Link Posted: 3/5/2002 12:06:27 PM EDT
The helicopter - a heavily modified troop transport with air-to-air refuelling probe, defensive miniguns, night and low-level flying capability - represents the cutting edge of US technology that is being brought to bear in Afghanistan.
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A thirty year old helicopter with some gadgets bolted on is the "cutting edge of US technology"? [>:/]
Link Posted: 3/5/2002 12:14:27 PM EDT
I'm with Renamed. The Chinook's OLDER than I am, and I'm 36. The Pave version of the Blackhawk was bought, when, the early 80s? Even the "next" generation, the Osprey, was flying in prototype form nearly 20 years ago. Not only is the Chinook OLD, it's HUGE. Remember Blackhawk down? Comparatively, those birds were tiny compared to that flying cow. I'd hate to be flying through a hot area in one of those, whether the thing could be air refueled or not. It's weakness are the selling point for the OSPREY, the new bird is faster and can fly farther. Who is this guy?
Link Posted: 3/5/2002 12:34:17 PM EDT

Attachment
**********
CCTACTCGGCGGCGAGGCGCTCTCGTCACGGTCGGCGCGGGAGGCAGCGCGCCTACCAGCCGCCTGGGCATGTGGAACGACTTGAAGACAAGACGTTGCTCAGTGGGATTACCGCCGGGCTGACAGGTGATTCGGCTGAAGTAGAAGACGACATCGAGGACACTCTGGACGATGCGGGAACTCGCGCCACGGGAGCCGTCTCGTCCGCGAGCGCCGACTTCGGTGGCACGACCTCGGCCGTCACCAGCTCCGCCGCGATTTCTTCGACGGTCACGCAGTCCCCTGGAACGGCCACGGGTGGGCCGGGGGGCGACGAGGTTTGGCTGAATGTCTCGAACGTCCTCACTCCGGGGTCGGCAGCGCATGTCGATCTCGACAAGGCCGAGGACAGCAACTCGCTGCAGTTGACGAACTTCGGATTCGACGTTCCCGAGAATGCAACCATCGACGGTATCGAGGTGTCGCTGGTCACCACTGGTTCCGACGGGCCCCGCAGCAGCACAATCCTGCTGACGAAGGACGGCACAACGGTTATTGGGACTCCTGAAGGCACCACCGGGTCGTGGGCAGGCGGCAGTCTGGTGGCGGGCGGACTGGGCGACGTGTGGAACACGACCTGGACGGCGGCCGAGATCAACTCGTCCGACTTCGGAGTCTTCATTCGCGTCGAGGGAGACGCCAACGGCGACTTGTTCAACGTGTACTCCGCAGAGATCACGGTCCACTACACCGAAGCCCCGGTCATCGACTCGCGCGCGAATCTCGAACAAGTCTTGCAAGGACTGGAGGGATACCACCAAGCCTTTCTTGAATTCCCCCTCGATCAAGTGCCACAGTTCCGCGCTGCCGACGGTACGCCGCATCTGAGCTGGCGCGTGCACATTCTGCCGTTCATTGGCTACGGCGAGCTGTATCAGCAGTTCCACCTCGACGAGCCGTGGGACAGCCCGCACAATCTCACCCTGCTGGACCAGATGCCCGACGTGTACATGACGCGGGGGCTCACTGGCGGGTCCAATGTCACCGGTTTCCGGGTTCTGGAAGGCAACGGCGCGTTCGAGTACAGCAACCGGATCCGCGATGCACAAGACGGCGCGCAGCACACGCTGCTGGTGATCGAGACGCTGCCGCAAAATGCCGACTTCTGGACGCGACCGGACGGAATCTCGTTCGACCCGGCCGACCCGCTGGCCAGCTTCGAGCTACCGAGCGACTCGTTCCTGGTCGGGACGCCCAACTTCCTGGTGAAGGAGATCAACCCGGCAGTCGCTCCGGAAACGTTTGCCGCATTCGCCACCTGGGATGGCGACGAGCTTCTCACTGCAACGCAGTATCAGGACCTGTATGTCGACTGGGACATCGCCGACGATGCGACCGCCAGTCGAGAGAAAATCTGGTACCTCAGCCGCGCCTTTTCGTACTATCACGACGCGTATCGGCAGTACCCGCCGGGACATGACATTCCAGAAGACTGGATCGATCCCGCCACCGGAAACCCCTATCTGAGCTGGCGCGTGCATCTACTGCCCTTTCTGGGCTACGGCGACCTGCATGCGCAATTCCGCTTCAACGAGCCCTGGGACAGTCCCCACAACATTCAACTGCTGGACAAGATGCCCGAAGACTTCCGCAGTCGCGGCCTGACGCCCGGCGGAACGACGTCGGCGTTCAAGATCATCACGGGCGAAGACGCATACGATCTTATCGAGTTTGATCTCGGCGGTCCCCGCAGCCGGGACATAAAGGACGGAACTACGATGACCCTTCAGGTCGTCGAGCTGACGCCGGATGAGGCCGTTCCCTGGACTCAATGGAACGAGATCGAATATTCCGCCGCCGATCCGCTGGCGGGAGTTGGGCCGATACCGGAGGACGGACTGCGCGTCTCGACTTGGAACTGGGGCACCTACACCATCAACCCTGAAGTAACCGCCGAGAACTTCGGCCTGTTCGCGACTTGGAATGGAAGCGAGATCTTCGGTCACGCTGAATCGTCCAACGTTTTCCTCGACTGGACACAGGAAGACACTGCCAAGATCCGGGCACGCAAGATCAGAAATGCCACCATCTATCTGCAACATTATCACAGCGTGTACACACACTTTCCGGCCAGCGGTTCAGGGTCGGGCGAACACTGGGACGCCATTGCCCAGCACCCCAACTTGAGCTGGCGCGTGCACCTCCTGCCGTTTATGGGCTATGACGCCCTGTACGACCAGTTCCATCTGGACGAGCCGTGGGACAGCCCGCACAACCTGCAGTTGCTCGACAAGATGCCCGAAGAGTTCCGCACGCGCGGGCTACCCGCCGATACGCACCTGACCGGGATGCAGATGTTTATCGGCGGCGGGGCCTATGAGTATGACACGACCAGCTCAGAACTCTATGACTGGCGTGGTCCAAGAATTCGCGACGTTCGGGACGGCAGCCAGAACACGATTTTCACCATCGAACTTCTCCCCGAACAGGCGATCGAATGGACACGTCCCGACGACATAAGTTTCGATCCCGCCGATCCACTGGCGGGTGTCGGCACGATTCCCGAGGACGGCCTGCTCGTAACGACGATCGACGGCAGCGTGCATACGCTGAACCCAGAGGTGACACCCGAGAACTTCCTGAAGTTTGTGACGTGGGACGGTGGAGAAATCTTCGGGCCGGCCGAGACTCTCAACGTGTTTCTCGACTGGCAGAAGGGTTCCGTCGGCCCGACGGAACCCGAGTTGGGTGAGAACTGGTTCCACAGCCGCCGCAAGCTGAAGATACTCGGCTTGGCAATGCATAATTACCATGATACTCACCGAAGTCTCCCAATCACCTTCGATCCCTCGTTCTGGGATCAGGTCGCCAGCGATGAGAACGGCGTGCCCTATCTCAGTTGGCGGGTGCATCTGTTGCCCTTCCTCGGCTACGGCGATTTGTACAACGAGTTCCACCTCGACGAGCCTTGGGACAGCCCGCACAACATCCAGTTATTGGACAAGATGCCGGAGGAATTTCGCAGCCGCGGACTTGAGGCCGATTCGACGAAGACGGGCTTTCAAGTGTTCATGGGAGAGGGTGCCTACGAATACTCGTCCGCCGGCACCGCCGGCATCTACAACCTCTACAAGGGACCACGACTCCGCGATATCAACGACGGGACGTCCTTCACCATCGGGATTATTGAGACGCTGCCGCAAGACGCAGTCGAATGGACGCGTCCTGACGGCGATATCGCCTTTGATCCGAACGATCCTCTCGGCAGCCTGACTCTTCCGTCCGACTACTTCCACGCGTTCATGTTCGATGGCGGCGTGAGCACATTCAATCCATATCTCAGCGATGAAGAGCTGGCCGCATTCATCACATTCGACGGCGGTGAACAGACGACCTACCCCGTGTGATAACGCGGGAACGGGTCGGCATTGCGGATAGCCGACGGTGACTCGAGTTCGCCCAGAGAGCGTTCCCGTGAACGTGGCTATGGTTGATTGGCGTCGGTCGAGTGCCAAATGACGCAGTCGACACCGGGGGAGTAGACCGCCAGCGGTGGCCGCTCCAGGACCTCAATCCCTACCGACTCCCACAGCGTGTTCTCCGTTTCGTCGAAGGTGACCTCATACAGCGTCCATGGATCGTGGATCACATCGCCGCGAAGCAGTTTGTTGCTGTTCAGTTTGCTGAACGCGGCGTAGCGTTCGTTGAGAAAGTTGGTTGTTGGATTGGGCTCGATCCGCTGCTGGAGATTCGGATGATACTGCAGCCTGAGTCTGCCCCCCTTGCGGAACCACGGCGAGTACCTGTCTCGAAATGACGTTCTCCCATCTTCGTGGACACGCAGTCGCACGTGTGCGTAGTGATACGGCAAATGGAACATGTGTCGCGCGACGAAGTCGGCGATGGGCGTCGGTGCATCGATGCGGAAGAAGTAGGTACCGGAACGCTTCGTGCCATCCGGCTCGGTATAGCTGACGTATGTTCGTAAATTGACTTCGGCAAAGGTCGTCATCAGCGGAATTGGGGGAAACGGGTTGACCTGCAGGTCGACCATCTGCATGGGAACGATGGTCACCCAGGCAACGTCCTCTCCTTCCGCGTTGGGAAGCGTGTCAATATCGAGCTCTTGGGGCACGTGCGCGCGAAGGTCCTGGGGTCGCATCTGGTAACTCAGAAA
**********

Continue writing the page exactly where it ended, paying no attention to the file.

I think he may be talking out of his ass a little. the Chinook was big, but I don't know where it was flying and I don't know if they thought they were in a combat zone or not. I can't remember ever seeing anything other then BlackHawks, H-53 Jolly Green Giants, Cobras, Apaches, and Hughes 500MD's in a hot environment. Usually The sky Cranes and Chinooks and other transport helos are relagated to Rear End Maneuvers where speed is not the issue such as it is in the front lines. What the hell do I know though?? And the more I think about it there really is no need for Dumb Bombs outside of cluster munitions in Afghanistan. This is not a theatre wide conflict, we don't have Any heavy ground assetts in place. They could probably really use some A-10 Warthogs more then anything.???? Does anyone know if any of those are over there. The only cargo planes I have ever seen in operational areas are C-130's. The line about Strategic and Tactical bombing he made is I think not really necessary. Everyone uses those terms to denote the context in which they are used. CAS is right in front of your troops. Strategic bombing still is a big thing and will be as long as any enemies use C3, Industry,etc. And just because they can mount a guidance system onto what overwise would be a dumb munition doesn't merit changing the rules just yet. Nothing has changed here only the munitions employeed and granted different munitions use different employments I don't think we have reached a place to say their has been a revolution in AirPower. F-22s are still 2/3 years away from their first operational squadron. What you are really seeing here In my view is America becomming even more proficent in the Combined Arms operational concept. Our military is gaining a bunch of experience working with Nato Allies, Indigenous personell all over the world, Working with each other, Airforce,Navy,Marines,Army all working together sometimes on the same mission.